“But that is a partnership that we must conduct by making sure my chief is connected with my chancellor [of Education] and making sure (she’s) connected with my other agencies so we will prevent the causes of crime,” Adams told reporters.
Sewell will take over the top NYPD position from commissioner Dermot Shea. When she is sworn in next month, she will become the first Black commissioner since 1992, when then-Mayor David Dinkins replaced Lee Brown with Ray Kelly as the head of the NYPD.
Adams will be inaugurated as mayor January 1, taking over for Bill de Blasio.
Police union welcomes her appointment
Joseph Giacalone, a retired detective squad sergeant in the New York Police Department and a professor at John Jay College of Criminal Justice, noted that Sewell is “entering a whole new police culture, much different than she’s used to.”
“She’s going to have to figure out who she’s going to promote, there’s going to be chiefs leaving so she’s going to have choices between picking people loyal to her, and the nice thing is you have Adams as mayor but also as a retired captain like herself, so he can help with some of that process too,” Giacalone told CNN.
Adams was likely to be more hands on as a mayor than people expect, in part since he took a chance on an outsider who doesn’t have a lot of experience running a department, Giacalone said.
“She’s going from a few hundred detectives to 30,000 cops, that’s a big jump,” Giacolone said.
Given the rise in violent crime in the city, Sewell’s “worries are going to revolve around what the city council’s doing in regards to crime and quality of life issues, and the surge of gun violence,” Giacalone said. “Her legacy will be tied to that more than anything.”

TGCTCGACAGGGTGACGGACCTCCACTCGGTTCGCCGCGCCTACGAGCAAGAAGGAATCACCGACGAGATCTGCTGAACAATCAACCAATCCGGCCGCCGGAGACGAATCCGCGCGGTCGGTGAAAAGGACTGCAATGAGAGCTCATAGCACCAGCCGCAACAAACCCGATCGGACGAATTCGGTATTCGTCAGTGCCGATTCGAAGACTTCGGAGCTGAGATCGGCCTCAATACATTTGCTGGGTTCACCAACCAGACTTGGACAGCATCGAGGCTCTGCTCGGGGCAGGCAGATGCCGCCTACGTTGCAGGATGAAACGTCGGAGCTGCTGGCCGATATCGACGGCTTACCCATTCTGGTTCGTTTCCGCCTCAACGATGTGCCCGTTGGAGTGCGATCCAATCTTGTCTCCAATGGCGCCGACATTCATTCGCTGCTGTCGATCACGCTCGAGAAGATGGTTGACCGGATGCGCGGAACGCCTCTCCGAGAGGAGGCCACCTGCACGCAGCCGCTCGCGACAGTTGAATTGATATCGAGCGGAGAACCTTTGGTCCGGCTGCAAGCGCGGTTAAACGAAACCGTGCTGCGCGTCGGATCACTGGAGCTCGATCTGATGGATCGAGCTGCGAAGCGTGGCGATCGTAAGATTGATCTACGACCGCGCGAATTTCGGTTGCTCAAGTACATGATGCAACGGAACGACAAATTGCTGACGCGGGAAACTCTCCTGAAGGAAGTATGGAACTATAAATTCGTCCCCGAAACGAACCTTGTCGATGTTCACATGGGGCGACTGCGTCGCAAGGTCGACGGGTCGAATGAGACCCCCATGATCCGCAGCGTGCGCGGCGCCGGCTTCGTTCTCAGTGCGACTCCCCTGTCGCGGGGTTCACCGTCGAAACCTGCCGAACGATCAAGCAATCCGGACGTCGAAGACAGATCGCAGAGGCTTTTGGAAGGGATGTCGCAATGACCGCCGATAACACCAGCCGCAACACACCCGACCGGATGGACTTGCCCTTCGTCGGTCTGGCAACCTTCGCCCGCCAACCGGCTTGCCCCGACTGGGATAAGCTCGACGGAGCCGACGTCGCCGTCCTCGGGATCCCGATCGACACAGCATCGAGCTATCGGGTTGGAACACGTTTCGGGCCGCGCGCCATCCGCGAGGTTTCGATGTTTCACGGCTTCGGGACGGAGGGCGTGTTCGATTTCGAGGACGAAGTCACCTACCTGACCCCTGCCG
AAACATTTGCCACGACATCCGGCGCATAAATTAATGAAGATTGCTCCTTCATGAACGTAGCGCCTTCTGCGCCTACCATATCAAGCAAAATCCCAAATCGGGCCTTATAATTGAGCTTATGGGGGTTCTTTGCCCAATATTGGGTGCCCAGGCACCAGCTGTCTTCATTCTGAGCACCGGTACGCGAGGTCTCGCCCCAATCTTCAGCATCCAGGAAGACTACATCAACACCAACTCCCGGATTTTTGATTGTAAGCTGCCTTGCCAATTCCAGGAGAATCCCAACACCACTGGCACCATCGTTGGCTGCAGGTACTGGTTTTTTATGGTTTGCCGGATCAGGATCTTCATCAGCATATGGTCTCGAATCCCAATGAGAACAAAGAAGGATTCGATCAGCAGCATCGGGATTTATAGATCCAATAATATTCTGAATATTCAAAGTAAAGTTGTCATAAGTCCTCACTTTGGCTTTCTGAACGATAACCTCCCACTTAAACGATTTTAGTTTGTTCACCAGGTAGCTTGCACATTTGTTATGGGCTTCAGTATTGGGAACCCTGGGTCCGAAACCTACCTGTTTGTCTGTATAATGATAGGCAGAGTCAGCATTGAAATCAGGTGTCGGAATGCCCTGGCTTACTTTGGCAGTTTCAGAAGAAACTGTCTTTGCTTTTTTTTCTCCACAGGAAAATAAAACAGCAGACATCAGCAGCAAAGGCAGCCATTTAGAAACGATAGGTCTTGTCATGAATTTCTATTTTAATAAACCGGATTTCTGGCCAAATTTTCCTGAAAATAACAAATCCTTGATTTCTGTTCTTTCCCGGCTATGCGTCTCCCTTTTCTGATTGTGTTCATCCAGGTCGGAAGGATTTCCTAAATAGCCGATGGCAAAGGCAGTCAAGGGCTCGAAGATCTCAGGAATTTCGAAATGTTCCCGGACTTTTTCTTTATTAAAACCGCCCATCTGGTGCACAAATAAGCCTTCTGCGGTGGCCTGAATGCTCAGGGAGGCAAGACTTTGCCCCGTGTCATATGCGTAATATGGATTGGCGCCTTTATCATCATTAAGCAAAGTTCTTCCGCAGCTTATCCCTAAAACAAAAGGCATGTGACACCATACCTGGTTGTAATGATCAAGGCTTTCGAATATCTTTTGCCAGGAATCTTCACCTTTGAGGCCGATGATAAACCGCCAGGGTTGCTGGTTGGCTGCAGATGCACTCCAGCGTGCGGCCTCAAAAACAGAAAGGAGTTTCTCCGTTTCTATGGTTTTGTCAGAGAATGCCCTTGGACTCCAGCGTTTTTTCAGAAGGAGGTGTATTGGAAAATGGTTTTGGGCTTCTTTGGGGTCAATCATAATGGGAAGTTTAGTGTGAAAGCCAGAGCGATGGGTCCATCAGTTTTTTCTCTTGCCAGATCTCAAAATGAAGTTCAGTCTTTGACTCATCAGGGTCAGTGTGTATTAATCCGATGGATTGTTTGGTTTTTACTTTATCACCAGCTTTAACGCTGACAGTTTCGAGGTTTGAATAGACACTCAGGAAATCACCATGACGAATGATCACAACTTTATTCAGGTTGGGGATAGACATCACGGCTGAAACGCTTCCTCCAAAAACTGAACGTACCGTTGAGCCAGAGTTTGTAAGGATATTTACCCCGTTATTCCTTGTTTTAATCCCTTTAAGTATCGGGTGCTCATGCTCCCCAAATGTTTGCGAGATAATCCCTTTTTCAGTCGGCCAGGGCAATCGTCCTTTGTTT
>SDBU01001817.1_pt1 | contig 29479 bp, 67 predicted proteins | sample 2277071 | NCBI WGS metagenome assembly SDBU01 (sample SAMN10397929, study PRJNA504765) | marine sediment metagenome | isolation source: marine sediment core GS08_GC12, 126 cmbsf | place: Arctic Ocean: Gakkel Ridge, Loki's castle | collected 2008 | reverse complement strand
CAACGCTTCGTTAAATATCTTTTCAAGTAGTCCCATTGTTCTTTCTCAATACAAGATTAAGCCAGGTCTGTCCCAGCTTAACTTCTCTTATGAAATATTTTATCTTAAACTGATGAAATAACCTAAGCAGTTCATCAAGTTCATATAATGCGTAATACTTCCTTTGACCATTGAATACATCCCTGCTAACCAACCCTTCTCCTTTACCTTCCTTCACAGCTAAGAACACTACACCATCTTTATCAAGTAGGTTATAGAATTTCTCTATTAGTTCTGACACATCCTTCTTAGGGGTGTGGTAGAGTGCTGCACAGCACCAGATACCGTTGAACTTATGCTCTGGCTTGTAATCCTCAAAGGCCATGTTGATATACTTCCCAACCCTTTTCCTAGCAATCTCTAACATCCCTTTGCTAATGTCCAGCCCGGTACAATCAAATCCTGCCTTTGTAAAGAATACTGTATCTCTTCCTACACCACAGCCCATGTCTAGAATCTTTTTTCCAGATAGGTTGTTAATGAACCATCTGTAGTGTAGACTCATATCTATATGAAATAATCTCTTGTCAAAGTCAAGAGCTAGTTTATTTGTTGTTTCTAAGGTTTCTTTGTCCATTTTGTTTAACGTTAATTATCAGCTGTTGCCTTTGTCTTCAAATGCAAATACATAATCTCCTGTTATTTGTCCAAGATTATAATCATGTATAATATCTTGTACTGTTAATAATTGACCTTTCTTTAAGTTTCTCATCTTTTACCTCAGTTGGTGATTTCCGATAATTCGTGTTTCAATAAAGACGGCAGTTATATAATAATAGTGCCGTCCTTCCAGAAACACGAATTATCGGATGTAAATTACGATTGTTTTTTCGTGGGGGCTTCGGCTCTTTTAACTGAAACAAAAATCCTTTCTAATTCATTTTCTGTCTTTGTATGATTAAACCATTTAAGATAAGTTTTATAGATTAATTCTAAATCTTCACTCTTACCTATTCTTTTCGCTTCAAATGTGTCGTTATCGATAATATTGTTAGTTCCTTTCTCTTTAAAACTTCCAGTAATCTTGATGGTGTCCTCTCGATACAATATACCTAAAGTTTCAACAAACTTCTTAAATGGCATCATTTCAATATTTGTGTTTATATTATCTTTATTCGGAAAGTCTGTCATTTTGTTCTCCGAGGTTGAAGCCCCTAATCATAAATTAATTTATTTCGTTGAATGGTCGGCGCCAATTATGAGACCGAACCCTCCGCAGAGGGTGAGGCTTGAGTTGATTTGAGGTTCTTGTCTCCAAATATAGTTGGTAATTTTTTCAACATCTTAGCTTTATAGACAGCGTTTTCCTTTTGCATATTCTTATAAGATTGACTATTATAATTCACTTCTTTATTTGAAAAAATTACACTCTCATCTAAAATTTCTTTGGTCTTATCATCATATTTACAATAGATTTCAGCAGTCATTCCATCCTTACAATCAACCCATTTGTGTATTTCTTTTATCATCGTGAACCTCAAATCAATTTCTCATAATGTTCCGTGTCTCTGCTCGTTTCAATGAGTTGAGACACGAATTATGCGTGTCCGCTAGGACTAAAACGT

Following news of the pick, the Police Benevolent Association of New York City, the union representing the city’s officers, welcomed Sewell as the next police commissioner, asking her to get the department, and the city, back on course.
“We welcome Chief Sewell to the second-toughest policing job in America,” PBA President Patrick Lynch said in a statement. “The toughest, of course, is being an NYPD cop on the street.”
Lynch added New York City police officers “have passed their breaking point,” adding, “we need to fix that break in order to get our police department and our city back on course.”
“We look forward to working with her to accomplish that goal,” Lynch said.
In its own statement, the Legal Aid Society welcomed the appointment, which they “hope will bring a new approach to the helm of an agency in dire need of top-to-bottom reforms.”
“The next Commissioner must demonstrate an understanding that many community problems do not warrant a law enforcement response; that police misconduct must be taken seriously and addressed swiftly; and that tackling some of our city’s most pressing public safety issues, especially gun violence, requires full funding for proven, community-based approaches,” the statement said.
“The Commissioner must also immediately meet with community members to build real and meaningful pathways to input and accountability,” it added.
CNN’s Gregory Krieg, Sonia Moghe, Peter Nickeas and Taylor Romine contributed to this report.